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August 2014
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African-Americans Hardest Hit By Medical Bills

When we think of Americans struggling with medical bills, we often think of the big-ticket medical emergencies like cancer, but a new study points at another issue which plagues African-Americans, chronic conditions like hypertension and diabetes:

A poll by NPR, the Robert Wood Johnson Foundation and the Harvard School of Public Health found that 24 . . . → Read More: African-Americans Hardest Hit By Medical Bills

Is It Really About Zombie Doctors?

A small excerpt from Dr. Zubin “ZDoggMD” Damania’s TEDMED talk this year?

Do you think doctors are becoming zombies? Tell us about it in our discussion forum!

Medicare Enrollment: Disenrolling in Medicare Advantage

Great question from a senior who needs to disenroll in Medicare Advantage and find a Medicare Supplemental (Medigap) plan:

The first week my wife and I had moved to Houston, I had a wonderful surprise in the Spring newspaper in my front yard and there was your Medicare column discussing different Medicare options for someone . . . → Read More: Medicare Enrollment: Disenrolling in Medicare Advantage

Obamacare: California Small Businesses To Receive Health Insurance Rebates

Last year, health insurers returned $74 million in health insurance rebates to individual health insurance policyholders, but this year it looks like small businesses will be getting the biggest share of the rebate pie:

Blue Shield of California owes $24.5 million in rebates to thousands of small-business customers, and rival Anthem Blue Cross will return . . . → Read More: Obamacare: California Small Businesses To Receive Health Insurance Rebates

Medical Bills: Are We Really Better Off With the Mechanic?

Dr. Davis Liu has an interesting blog on the trend towards asking patients to “shop around” for their healthcare, comparing it to a recent visit to his mechanic:

My car dealer service advisor returns. The battery and the fog light are not available until the next day. It will take him at least until tomorrow . . . → Read More: Medical Bills: Are We Really Better Off With the Mechanic?

Can Obamacare Help the Homeless Get Medical Care?

As we head into the weekend, something to think about:

On a recent morning, Mack and Juan Rivera, a patient enrollment and eligibility manager with JWCH, walk down crowded 5th street, near the Midnight Mission. Their goal is to invite people into the clinic to enroll in Healthy Way LA. About 35 people a week . . . → Read More: Can Obamacare Help the Homeless Get Medical Care?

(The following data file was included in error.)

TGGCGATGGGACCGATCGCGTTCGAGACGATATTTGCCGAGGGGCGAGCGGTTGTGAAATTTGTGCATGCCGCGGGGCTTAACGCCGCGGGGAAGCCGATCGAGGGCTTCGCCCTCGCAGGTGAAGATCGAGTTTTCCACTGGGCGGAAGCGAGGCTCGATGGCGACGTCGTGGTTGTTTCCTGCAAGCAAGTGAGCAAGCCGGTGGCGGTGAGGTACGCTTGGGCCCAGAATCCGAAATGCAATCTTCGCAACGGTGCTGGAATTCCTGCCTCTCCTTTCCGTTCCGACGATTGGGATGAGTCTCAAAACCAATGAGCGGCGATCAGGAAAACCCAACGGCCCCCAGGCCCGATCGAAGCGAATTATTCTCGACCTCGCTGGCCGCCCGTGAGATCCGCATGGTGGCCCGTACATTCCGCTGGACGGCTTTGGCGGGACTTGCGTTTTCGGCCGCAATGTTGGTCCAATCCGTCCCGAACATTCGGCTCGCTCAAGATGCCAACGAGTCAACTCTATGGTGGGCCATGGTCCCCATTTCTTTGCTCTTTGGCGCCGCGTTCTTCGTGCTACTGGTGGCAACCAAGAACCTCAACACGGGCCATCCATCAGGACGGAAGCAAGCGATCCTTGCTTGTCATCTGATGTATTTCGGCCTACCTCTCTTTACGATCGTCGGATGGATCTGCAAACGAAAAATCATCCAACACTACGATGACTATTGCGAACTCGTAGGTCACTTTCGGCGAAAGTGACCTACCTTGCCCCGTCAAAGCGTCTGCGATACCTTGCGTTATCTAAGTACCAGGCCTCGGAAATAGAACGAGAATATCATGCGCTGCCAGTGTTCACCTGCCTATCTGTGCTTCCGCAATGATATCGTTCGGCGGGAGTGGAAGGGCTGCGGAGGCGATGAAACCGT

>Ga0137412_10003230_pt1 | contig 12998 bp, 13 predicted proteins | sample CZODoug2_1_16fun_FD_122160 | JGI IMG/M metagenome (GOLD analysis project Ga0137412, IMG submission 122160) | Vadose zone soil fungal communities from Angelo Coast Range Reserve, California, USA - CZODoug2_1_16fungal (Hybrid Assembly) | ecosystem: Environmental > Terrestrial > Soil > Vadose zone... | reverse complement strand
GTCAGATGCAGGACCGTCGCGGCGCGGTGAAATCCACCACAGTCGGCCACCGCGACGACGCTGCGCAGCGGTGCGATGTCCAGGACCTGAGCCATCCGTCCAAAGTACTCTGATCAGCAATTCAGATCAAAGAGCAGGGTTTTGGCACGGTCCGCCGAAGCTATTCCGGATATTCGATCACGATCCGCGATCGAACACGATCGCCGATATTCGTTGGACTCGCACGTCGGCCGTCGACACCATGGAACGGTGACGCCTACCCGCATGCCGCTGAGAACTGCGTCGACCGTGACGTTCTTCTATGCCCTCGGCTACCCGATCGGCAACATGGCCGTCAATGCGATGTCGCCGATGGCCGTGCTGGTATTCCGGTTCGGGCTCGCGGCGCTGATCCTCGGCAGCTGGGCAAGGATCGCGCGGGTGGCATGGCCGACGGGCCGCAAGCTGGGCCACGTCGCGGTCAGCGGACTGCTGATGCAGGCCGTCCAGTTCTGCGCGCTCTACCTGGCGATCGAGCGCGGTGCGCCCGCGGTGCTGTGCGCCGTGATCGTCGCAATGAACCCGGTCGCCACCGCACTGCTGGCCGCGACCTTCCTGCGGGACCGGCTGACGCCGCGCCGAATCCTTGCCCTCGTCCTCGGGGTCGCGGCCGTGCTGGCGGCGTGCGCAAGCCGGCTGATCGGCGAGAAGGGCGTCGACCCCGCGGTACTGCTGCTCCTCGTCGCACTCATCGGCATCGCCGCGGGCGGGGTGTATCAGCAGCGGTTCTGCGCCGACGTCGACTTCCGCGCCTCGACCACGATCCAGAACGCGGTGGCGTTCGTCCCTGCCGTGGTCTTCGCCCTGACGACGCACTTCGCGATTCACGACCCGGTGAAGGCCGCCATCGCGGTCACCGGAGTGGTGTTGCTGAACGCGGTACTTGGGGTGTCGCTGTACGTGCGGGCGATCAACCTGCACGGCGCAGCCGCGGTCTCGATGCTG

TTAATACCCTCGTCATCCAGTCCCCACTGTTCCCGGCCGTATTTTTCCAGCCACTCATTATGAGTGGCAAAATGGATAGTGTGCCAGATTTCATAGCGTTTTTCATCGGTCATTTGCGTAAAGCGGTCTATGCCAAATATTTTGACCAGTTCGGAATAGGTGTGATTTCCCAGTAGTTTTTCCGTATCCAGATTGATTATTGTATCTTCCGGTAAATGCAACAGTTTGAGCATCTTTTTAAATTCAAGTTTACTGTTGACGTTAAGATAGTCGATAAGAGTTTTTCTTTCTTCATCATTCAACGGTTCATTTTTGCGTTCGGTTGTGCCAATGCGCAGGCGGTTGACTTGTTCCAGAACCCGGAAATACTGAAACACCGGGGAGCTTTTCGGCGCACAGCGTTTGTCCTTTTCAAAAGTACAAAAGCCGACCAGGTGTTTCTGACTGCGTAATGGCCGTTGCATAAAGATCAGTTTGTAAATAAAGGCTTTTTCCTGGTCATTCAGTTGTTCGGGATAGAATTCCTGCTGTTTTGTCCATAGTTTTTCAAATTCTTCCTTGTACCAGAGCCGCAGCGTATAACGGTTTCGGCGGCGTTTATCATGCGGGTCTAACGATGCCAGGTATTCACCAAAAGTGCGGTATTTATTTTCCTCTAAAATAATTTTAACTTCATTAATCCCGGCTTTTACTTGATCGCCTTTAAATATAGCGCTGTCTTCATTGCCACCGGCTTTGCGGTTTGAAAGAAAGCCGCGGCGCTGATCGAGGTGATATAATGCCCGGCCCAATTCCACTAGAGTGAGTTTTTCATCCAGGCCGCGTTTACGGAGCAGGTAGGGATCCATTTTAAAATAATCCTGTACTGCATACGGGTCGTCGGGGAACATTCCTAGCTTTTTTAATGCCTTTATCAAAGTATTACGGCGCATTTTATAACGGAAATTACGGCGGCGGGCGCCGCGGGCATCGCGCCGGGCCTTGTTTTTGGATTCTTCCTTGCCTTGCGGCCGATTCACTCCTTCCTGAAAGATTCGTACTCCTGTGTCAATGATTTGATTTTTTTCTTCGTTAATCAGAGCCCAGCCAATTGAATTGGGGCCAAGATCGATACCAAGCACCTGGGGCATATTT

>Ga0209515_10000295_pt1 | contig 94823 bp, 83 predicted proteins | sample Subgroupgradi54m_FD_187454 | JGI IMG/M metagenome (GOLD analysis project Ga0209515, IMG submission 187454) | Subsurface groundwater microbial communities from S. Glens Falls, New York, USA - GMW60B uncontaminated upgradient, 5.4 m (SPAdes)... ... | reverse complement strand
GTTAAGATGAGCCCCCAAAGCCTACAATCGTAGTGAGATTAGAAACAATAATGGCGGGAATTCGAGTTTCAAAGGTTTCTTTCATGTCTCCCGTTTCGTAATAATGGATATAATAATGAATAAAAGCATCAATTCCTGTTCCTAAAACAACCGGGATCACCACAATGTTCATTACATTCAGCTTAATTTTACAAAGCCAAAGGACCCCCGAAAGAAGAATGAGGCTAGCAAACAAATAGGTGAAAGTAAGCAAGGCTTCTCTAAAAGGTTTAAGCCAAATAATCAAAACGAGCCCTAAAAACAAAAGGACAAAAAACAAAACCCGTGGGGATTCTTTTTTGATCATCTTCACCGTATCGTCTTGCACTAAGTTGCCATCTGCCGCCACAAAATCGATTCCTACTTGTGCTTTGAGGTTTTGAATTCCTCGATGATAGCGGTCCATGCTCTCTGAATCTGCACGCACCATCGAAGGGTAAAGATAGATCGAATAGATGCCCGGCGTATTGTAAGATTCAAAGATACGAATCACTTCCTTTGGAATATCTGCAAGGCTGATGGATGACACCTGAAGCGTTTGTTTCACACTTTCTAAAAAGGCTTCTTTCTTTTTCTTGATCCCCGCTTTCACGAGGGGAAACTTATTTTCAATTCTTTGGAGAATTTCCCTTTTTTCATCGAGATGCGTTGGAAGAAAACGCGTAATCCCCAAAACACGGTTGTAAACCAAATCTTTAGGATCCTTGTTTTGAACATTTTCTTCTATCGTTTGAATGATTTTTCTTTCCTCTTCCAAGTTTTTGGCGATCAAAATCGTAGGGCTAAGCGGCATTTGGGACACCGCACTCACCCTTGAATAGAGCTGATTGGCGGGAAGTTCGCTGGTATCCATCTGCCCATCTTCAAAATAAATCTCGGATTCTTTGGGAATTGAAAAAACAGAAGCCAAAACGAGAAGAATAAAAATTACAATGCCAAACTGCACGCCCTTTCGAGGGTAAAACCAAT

Obamacare: Is It Really Helping Americans Save Money on Individual Health Insurance?

Interesting report from the Kaiser Family Foundation yesterday:

People who bought their own health insurance last year saved $2.1 billion because of the federal health law, mainly because of a provision that limits how much of their premium can go to insurers’ administration and profits, says a report out today from the Kaiser Family Foundation. . . . → Read More: Obamacare: Is It Really Helping Americans Save Money on Individual Health Insurance?

Could 90% of Uninsured Arizonans Get Help from Obamacare?

Denise Early, an independent insurance broker in Arizona, pulled some number on Obamacare’s effect on uninsured Arizonans:

Around 900,000 people living in Arizona do not have health insurance. Over 90% of them will get help from Obamacare.

94% of uninsured people in Tucson will get help paying for their health insurance under Obamacare, according to . . . → Read More: Could 90% of Uninsured Arizonans Get Help from Obamacare?

Study: Cancer Patients Reluctant To Ask About Costs of Treatments

If only. A new study finds that cancer patients are reluctant to ask about the costs of their treatment. Sadly, doctors aren’t really any better:

Although more than half the participants said they wanted to talk about cost with their physicians, only 19 percent had actually done so. Yet 57 percent of those who did . . . → Read More: Study: Cancer Patients Reluctant To Ask About Costs of Treatments

How Much Would Your Employer Pay for You To Be Healthy?

For lots of employers, the answer seems to be plenty:

King County, Washington, was one of the first local governments to use rewards and penalties to encourage healthier behaviors. A decade ago, the county panicked as health care costs were growing at a pace of 15 percent every year. Then-executive Ron Sims convened a . . . → Read More: How Much Would Your Employer Pay for You To Be Healthy?